Felix zonked out on us really early (as he is often wont to do), but Clara and I both really enjoyed the movie.  I guess, from what I’ve read, that the film deviated from the novel from which it was taken, causing a typical rift with fans of the original material (later versions of the film were made for television).  I don’t know.  I haven’t read it.  But I liked the movie.  I even liked (vaguely knew this was coming) how the downfall of the triffids is salt water.  They melt pretty cool too.

This film adds to my growing appreciation for 1960’s British science fiction/horror.  The 1950’s were the heyday of American sci-fi, but the British films of the 1960’s offer slightly more intelligent narratives, but hanging from some similar motifs. It’s cool stuff so far.  Kudos to ye olde triffids.

Lifeforce (1985)

Lifeforce (1985) movie poster

Tobe Hooper
viewed: 05/12/2014

I for one welcome of sexy naked space vampire overlords.

I wish I could tell you how many The Cannon Group/Golan-Globus production movies I saw back in the day.  It’s funny because “back in the day,” I was between 11-17 in the years that the Israeli cousin team of  Menahem Golan and Yoram Globus produced B-movies up the yin-yang, so I don’t know what I knew about movies that I didn’t learn from Sneak Previews with Roger Ebert and Gene Siskel, but I knew when I saw that logo and saw those names, the film would be of a particular ilk and quality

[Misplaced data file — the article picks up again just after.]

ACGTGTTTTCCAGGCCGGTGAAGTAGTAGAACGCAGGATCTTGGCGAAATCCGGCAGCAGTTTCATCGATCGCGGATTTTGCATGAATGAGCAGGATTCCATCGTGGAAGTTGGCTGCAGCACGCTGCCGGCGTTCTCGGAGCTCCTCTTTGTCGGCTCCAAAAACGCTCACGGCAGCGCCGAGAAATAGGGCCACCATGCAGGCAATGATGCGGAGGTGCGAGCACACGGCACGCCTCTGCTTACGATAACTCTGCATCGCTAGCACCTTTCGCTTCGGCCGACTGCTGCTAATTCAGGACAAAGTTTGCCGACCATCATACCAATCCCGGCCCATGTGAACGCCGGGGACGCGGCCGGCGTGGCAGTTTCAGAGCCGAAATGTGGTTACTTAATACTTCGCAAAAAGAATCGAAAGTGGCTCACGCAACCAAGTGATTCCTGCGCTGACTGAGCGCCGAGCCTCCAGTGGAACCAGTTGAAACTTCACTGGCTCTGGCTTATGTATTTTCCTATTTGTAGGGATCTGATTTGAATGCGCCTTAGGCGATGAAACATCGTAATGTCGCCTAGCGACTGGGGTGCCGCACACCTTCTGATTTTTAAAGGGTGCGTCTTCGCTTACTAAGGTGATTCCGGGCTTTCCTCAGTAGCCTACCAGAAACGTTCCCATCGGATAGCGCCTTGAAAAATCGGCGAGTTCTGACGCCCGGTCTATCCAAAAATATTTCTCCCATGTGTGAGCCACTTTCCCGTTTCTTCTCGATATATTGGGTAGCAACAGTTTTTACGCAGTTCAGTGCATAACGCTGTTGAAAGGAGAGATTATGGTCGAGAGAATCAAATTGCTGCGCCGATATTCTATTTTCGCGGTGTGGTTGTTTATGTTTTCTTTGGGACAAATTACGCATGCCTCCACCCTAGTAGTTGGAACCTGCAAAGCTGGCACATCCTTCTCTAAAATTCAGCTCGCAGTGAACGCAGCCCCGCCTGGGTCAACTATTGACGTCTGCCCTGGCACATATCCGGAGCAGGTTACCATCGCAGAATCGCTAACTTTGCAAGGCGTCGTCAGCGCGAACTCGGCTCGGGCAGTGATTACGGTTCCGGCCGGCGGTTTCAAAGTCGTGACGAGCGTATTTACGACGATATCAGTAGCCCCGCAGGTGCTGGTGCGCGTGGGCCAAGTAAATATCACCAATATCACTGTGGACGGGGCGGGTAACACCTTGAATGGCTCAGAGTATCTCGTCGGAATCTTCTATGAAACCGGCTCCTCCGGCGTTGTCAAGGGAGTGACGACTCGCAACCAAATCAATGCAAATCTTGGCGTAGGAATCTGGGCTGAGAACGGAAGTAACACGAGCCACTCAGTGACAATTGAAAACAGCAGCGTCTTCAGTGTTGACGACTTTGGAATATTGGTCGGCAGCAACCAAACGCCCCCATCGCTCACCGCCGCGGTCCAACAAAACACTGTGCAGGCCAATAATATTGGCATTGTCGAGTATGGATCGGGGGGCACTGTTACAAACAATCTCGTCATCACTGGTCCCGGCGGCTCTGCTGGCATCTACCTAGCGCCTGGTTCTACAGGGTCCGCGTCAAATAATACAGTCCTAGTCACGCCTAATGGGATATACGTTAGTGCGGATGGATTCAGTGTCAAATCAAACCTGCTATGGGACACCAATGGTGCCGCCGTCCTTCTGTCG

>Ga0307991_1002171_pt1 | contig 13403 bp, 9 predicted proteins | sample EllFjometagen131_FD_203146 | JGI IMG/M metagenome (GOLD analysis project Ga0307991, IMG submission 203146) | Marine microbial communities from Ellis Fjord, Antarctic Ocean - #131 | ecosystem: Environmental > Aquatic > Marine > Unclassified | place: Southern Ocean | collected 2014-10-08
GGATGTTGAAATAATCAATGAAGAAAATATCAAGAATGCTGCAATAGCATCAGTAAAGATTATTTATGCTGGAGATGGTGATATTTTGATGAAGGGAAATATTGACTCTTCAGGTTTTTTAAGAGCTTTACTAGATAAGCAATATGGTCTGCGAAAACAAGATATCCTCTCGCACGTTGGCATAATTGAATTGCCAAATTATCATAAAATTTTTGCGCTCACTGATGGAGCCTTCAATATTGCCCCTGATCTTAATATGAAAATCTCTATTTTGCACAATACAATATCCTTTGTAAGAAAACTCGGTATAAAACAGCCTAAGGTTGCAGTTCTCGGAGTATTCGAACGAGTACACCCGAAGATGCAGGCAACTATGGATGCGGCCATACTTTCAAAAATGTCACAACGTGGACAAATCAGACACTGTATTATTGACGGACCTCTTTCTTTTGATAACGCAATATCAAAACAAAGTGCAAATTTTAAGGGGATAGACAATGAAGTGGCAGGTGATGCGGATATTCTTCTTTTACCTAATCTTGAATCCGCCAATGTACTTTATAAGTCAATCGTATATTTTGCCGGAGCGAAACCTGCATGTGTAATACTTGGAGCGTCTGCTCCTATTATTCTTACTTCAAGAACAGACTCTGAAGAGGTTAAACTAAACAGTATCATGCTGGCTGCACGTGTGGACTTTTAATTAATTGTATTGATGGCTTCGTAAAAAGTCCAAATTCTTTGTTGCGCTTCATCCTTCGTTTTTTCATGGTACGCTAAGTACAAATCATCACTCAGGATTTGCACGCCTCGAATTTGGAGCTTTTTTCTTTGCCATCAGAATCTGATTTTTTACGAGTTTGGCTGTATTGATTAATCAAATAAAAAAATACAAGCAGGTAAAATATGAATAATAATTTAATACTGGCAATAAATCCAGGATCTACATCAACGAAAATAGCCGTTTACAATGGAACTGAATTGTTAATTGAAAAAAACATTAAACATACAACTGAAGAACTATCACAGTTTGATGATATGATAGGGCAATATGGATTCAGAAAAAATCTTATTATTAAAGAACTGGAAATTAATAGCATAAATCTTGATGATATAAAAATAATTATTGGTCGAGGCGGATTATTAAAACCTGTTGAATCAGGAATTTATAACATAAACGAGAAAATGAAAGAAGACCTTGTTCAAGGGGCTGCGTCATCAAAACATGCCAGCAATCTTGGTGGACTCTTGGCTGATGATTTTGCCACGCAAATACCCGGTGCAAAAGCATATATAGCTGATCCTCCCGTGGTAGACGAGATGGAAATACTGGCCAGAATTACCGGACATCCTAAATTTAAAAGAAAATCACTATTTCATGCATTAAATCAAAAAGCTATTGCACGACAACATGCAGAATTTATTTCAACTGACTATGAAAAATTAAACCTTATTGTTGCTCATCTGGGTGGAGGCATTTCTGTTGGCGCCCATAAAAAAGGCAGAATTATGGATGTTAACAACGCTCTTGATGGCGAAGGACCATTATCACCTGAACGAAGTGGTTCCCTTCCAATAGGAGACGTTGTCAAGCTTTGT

Back in 1985, though,  who knew that Tobe Hooper’s adaptation of Colin Wilson’s The Space Vampires would wind up a long-time personal favorite?

The movie poster, I’ve always thought, was pretty cool.  The open eyeball juxtaposed above the planet Earth.  I liked that.  But really, I don’t doubt, it came in large part from the glorious nakedness of French actress and space vampire Mathilda May.  She’s ravishing, just this side of perfect of Nastassja Kinski.  And she wears not a shred of clothing through most of the movie.  (I was 16. Gimmie a break.)

The film though offers a lot more than Miss May.  It’s co-written by Alien (1979) scribe Dan O’Bannon and really is a sort of a post-Alien sci-fi horror film, even with echoes of Planet of the Vampires (1965).

It starts with an Earth spaceship encountering a giant hidden ship within Haley’s Comet (timely! at the time).  Inside this H.R. Giger (R.I.P.)-knock-off alien ship, are three encased nude people (the important one being the girl, of course).  When these beings end up on Earth, they unleash a lifeforce-sucking vampirism that sets all of London in a doomed apocalyptic tizzy.